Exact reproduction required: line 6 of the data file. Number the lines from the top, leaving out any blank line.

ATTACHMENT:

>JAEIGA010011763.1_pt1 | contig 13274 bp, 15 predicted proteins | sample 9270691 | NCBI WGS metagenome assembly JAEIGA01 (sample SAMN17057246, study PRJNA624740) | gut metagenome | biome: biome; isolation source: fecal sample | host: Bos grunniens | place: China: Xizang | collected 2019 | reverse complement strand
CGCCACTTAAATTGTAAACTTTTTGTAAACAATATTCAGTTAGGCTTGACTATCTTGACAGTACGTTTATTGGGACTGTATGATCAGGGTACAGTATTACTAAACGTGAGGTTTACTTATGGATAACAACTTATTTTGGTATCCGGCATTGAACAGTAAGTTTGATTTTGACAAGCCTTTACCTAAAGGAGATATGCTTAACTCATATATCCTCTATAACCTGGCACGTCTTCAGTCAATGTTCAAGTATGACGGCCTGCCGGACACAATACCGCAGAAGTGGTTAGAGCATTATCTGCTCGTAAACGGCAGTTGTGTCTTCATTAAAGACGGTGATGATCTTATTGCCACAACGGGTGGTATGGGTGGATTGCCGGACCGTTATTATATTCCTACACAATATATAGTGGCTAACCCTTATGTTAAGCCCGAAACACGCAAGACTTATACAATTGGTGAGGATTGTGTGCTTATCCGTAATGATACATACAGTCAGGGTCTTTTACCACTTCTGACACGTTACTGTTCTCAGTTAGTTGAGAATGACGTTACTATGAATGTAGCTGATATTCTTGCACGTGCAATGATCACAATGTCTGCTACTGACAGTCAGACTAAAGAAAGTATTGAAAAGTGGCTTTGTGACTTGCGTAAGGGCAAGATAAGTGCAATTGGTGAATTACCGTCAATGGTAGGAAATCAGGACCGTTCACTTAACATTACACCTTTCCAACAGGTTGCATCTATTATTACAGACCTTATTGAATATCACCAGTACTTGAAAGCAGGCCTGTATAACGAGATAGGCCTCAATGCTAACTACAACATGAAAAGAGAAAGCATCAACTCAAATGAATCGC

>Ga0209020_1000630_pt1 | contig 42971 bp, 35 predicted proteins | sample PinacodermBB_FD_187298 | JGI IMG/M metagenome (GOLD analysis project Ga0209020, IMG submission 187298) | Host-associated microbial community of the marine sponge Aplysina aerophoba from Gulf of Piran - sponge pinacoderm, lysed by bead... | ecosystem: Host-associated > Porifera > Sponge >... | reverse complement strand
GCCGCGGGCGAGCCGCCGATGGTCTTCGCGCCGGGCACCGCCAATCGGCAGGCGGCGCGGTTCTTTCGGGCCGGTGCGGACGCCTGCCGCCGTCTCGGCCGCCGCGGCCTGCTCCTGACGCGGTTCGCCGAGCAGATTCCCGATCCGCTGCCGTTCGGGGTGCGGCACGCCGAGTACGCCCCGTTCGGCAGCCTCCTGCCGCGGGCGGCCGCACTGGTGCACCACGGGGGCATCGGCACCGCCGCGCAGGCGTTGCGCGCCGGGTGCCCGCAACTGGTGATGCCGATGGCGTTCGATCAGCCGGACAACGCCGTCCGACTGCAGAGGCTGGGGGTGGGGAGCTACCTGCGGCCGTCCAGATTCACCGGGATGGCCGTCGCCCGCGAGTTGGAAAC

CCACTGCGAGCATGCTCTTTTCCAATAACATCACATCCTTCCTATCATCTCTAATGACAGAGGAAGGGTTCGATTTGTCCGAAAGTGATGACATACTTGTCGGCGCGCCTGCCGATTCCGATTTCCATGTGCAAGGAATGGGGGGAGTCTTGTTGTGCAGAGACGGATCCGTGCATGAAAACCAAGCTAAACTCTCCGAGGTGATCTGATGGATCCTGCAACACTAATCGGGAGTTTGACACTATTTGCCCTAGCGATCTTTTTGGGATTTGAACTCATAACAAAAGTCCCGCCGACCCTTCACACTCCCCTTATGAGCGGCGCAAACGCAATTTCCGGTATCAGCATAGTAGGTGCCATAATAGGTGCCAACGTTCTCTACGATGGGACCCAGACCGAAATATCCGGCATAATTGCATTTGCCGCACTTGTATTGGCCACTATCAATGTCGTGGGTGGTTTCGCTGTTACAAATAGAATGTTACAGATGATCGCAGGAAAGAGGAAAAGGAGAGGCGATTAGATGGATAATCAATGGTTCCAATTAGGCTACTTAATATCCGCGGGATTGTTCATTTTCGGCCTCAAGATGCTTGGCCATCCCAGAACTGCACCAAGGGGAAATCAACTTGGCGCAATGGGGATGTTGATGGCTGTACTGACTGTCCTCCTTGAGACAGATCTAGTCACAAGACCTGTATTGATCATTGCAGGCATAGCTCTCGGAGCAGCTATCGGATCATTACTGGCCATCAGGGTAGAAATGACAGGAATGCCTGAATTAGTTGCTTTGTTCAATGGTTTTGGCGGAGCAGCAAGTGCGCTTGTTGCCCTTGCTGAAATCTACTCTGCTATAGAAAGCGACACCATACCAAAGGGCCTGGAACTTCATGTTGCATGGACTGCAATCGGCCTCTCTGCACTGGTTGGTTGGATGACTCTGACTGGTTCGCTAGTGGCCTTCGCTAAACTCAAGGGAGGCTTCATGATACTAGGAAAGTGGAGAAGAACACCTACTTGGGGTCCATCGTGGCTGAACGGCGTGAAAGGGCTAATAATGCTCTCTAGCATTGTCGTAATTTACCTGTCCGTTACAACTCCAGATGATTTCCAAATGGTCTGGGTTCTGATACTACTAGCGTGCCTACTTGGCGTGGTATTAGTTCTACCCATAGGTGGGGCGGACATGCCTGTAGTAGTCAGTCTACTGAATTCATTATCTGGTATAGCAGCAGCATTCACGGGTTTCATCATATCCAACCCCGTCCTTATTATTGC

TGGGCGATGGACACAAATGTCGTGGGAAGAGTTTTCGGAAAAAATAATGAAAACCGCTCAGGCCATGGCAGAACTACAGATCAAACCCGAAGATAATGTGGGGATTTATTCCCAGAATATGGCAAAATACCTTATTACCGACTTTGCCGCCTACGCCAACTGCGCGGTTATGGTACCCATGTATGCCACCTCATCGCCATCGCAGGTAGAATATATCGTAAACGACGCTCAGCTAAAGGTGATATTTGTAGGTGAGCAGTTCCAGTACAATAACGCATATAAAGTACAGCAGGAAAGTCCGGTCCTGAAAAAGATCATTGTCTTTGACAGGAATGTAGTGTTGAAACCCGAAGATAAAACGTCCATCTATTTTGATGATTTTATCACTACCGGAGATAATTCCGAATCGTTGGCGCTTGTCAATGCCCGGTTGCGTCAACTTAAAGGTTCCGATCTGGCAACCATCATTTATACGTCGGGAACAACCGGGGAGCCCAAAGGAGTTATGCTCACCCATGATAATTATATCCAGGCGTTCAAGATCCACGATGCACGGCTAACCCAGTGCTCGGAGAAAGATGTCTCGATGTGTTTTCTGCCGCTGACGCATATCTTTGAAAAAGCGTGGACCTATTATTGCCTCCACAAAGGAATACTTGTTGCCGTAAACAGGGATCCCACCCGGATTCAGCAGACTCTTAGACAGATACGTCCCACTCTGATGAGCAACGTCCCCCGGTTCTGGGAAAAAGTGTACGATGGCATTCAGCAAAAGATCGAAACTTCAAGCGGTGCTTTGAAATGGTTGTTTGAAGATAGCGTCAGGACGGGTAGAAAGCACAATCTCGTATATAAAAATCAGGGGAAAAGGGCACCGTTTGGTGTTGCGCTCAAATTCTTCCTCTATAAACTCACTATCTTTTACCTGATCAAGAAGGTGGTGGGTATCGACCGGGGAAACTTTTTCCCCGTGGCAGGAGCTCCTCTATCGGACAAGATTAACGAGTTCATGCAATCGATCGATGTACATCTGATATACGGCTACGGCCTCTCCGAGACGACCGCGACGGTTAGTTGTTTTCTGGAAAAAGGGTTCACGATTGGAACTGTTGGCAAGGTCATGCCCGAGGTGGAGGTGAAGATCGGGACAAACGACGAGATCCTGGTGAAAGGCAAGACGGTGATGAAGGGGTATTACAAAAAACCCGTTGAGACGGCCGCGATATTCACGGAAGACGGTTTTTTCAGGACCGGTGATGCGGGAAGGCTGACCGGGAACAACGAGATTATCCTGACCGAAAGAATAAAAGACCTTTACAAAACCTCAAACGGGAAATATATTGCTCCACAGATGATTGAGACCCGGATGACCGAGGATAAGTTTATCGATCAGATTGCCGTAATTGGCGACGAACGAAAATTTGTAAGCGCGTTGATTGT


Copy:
TGGGCGATGGACACAAATGTCGTGGGAAGAGTTTTCGGAAAAAATAATGAAAACCGCTCAGGCCATGGCAGAACTACAGATCAAACCCGAAGATAATGTGGGGATTTATTCCCAGAATATGGCAAAATACCTTATTACCGACTTTGCCGCCTACGCCAACTGCGCGGTTATGGTACCCATGTATGCCACCTCATCGCCATCGCAGGTAGAATATATCGTAAACGACGCTCAGCTAAAGGTGATATTTGTAGGTGAGCAGTTCCAGTACAATAACGCATATAAAGTACAGCAGGAAAGTCCGGTCCTGAAAAAGATCATTGTCTTTGACAGGAATGTAGTGTTGAAACCCGAAGATAAAACGTCCATCTATTTTGATGATTTTATCACTACCGGAGATAATTCCGAATCGTTGGCGCTTGTCAATGCCCGGTTGCGTCAACTTAAAGGTTCCGATCTGGCAACCATCATTTATACGTCGGGAACAACCGGGGAGCCCAAAGGAGTTATGCTCACCCATGATAATTATATCCAGGCGTTCAAGATCCACGATGCACGGCTAACCCAGTGCTCGGAGAAAGATGTCTCGATGTGTTTTCTGCCGCTGACGCATATCTTTGAAAAAGCGTGGACCTATTATTGCCTCCACAAAGGAATACTTGTTGCCGTAAACAGGGATCCCACCCGGATTCAGCAGACTCTTAGACAGATACGTCCCACTCTGATGAGCAACGTCCCCCGGTTCTGGGAAAAAGTGTACGATGGCATTCAGCAAAAGATCGAAACTTCAAGCGGTGCTTTGAAATGGTTGTTTGAAGATAGCGTCAGGACGGGTAGAAAGCACAATCTCGTATATAAAAATCAGGGGAAAAGGGCACCGTTTGGTGTTGCGCTCAAATTCTTCCTCTATAAACTCACTATCTTTTACCTGATCAAGAAGGTGGTGGGTATCGACCGGGGAAACTTTTTCCCCGTGGCAGGAGCTCCTCTATCGGACAAGATTAACGAGTTCATGCAATCGATCGATGTACATCTGATATACGGCTACGGCCTCTCCGAGACGACCGCGACGGTTAGTTGTTTTCTGGAAAAAGGGTTCACGATTGGAACTGTTGGCAAGGTCATGCCCGAGGTGGAGGTGAAGATCGGGACAAACGACGAGATCCTGGTGAAAGGCAAGACGGTGATGAAGGGGTATTACAAAAAACCCGTTGAGACGGCCGCGATATTCACGGAAGACGGTTTTTTCAGGACCGGTGATGCGGGAAGGCTGACCGGGAACAACGAGATTATCCTGACCGAAAGAATAAAAGACCTTTACAAAACCTCAAACGGGAAATATATTGCTCCACAGATGATTGAGACCCGGATGACCGAGGATAAGTTTATCGATCAGATTGCCGTAATTGGCGACGAACGAAAATTTGTAAGCGCGTTGATTGT